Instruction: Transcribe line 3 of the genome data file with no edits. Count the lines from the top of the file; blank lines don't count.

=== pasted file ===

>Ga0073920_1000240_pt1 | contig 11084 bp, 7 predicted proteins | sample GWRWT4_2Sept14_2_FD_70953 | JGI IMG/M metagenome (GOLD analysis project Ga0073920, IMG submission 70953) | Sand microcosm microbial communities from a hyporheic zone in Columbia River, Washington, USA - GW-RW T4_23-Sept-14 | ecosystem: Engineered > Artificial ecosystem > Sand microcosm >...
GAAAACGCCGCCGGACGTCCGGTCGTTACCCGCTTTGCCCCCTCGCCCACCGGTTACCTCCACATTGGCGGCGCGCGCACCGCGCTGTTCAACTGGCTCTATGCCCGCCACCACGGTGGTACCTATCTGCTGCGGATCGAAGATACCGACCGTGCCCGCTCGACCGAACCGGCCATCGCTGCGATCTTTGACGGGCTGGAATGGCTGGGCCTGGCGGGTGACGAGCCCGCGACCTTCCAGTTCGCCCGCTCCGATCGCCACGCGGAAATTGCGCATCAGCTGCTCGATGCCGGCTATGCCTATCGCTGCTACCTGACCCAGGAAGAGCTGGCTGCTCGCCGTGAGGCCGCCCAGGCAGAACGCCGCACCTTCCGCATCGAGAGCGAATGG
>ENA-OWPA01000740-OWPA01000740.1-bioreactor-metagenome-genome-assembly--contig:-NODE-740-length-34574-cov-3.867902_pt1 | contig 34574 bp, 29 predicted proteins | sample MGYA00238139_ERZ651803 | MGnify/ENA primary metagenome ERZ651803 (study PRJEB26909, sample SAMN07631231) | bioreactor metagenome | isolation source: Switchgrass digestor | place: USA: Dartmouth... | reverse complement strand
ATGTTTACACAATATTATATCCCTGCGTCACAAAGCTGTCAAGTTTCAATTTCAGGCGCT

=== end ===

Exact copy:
>ENA-OWPA01000740-OWPA01000740.1-bioreactor-metagenome-genome-assembly--contig:-NODE-740-length-34574-cov-3.867902_pt1 | contig 34574 bp, 29 predicted proteins | sample MGYA00238139_ERZ651803 | MGnify/ENA primary metagenome ERZ651803 (study PRJEB26909, sample SAMN07631231) | bioreactor metagenome | isolation source: Switchgrass digestor | place: USA: Dartmouth... | reverse complement strand